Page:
Natural Environmental Change: The Last 3 Million Years

By A. M. Mannion | Go to book overview

10

Conclusions

10.1

Preamble

The last 3×106 years were indeed dynamic in terms of environmental change. Moreover, the collection of data on environmental change, and ideas relating to it, have been and continue to be dynamic. The inauguration of the glacial theory in the mid-nineteenth century was a major turning point in the history of the earth and environmental sciences. In the 150 years since the theory was proposed, enormous strides have been made in data acquisition and analysis. Unsurprisingly, however, just as many new questions have been formulated as have been answered. The concerns, at the start of the new millennium, about possible global warming, have sharpened many of these questions and have injected a sense of urgency into palaeoenvironmental studies. This is because the past is the only available precedent for likely future change, although it must also be acknowledged that there may be no real precedents from any period in Earth history. The human-induced change characteristic of the present and the last 200 years or more is occurring at a rate that has no geological counterpart; human activity has accelerated the dynamism of all Earth-surface and atmospheric processes.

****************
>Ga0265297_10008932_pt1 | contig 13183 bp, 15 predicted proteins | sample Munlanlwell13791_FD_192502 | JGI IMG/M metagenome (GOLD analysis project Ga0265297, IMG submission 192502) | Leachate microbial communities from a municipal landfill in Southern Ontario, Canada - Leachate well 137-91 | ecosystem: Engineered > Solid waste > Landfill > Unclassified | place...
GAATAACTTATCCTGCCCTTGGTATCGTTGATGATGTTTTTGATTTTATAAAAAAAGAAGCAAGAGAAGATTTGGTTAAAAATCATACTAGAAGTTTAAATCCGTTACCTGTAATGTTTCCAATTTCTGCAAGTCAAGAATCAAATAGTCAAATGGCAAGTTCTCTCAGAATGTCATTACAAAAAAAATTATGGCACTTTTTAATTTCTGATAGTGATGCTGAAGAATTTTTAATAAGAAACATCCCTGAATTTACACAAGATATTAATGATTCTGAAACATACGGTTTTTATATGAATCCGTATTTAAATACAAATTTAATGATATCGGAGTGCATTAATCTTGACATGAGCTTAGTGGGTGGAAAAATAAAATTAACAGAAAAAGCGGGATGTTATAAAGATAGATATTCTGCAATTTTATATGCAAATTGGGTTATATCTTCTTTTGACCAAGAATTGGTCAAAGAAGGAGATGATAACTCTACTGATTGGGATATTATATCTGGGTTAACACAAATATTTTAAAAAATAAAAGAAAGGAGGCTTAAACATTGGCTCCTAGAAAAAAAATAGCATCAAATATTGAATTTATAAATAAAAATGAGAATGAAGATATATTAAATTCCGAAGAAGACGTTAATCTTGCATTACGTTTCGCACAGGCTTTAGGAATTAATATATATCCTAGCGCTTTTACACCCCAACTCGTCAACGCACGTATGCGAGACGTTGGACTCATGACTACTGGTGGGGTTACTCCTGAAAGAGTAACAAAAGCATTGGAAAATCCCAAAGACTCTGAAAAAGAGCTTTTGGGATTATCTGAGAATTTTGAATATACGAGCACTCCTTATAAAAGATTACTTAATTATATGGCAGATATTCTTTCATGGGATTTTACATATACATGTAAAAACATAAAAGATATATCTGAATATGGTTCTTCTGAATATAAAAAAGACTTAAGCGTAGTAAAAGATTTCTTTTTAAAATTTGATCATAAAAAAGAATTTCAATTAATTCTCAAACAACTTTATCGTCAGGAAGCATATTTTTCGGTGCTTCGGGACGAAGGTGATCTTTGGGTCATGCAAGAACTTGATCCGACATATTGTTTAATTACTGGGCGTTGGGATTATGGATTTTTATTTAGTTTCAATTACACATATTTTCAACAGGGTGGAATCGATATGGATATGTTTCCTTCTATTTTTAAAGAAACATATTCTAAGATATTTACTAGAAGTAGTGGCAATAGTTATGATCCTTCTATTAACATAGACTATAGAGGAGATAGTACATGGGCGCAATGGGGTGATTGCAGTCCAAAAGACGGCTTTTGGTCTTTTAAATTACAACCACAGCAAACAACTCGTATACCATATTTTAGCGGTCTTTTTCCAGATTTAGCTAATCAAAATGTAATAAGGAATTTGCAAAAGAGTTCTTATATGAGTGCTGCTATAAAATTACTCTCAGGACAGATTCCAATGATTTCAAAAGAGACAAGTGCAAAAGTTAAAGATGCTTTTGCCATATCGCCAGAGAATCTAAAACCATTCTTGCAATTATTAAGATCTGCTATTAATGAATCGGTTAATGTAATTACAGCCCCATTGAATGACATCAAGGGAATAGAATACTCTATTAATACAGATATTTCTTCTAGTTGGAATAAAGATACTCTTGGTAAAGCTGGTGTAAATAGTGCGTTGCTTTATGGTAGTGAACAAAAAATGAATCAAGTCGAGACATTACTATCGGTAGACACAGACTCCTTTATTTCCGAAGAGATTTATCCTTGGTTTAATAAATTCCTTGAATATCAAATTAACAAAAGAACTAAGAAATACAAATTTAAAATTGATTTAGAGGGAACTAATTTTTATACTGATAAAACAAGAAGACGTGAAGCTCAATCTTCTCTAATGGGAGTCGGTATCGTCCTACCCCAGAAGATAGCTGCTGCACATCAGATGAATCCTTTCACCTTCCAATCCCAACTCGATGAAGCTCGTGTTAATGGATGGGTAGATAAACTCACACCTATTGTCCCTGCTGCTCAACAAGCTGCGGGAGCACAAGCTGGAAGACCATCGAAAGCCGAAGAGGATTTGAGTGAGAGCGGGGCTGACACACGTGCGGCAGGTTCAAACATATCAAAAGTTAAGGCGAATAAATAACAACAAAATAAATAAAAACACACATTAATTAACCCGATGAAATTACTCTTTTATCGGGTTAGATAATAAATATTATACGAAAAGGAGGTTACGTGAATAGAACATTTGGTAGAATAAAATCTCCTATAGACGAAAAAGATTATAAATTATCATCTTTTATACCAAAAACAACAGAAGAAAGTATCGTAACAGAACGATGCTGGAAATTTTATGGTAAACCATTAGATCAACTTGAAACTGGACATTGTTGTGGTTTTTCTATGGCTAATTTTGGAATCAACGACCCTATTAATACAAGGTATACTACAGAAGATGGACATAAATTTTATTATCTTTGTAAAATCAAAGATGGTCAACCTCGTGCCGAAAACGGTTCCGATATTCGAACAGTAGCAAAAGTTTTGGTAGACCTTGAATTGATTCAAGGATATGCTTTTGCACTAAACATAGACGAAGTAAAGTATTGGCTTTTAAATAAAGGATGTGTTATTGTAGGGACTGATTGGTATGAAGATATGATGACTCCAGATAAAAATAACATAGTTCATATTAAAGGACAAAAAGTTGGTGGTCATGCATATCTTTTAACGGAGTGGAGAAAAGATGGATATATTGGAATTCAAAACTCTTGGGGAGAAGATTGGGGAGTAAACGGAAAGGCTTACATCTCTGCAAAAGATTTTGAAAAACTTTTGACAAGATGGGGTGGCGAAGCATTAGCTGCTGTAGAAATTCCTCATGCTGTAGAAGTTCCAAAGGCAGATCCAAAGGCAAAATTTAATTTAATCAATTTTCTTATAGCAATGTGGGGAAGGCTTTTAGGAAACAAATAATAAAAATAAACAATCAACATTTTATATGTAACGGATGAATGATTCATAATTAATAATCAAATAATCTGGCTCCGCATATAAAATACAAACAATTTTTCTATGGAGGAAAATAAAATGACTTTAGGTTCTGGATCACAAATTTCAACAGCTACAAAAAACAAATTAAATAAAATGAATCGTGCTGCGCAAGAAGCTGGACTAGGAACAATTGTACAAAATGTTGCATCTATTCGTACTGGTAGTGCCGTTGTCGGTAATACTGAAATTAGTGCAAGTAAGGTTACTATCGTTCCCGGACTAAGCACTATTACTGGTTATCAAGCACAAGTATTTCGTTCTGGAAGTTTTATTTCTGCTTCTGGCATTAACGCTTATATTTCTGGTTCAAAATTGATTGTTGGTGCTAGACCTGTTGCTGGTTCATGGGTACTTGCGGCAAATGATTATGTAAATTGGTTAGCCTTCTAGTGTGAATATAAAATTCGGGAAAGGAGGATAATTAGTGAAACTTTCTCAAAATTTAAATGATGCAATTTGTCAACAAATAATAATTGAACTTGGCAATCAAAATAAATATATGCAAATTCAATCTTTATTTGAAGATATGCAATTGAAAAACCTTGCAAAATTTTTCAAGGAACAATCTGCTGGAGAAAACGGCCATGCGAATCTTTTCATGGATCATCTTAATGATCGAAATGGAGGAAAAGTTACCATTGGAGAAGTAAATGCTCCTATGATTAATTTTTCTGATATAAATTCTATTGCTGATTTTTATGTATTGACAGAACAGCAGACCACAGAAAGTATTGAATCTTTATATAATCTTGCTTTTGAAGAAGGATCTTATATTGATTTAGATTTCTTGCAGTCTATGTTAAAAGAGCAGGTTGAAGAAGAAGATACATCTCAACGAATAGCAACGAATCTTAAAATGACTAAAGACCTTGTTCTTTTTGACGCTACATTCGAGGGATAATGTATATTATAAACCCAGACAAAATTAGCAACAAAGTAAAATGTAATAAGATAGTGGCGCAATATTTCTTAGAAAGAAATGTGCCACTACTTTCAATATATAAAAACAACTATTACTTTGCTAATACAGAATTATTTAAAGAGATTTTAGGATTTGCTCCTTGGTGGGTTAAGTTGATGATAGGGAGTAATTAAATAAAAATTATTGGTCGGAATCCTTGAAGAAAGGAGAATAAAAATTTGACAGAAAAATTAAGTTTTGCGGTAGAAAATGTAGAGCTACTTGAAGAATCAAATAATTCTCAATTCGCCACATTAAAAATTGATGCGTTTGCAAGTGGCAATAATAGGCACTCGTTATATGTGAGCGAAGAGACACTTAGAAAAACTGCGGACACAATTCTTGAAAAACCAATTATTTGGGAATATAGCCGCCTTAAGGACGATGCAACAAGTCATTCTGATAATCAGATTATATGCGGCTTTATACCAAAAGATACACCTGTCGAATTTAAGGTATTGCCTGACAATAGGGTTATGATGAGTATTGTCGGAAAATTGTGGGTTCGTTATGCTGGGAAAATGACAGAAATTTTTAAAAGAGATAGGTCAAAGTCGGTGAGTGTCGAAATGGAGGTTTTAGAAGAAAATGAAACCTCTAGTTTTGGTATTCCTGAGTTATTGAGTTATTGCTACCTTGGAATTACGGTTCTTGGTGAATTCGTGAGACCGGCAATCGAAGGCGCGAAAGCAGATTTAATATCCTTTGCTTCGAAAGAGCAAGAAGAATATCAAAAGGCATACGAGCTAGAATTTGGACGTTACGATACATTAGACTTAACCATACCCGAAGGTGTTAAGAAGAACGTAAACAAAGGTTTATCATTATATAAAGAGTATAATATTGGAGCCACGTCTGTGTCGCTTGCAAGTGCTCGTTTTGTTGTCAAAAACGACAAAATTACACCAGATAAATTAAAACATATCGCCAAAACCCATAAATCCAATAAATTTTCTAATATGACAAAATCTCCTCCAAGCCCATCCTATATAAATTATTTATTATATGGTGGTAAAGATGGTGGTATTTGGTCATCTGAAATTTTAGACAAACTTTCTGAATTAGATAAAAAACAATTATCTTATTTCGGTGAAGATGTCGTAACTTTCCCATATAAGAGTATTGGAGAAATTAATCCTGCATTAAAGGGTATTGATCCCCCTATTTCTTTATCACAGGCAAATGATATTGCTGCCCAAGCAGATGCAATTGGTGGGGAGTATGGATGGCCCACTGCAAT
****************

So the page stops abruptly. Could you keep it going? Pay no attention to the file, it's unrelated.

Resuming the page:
Nevertheless, the record of the last 3×106 years of environmental change provides many important ‘lessons’ that are directly relevant to future environmental change. First, the record provides a means of determining the relationships between various environmental systems, notably the oceans, atmosphere and continental environments. Second, it provides an opportunity to identify climatic/ecological thresholds, i.e. the identification of the magnitude of climatic change, notably of temperature and precipitation, which generates ecological change. Third, the record provides a means of identifying trends, their patterns and their periodicity. These are all vital components of planning for future environmental change.

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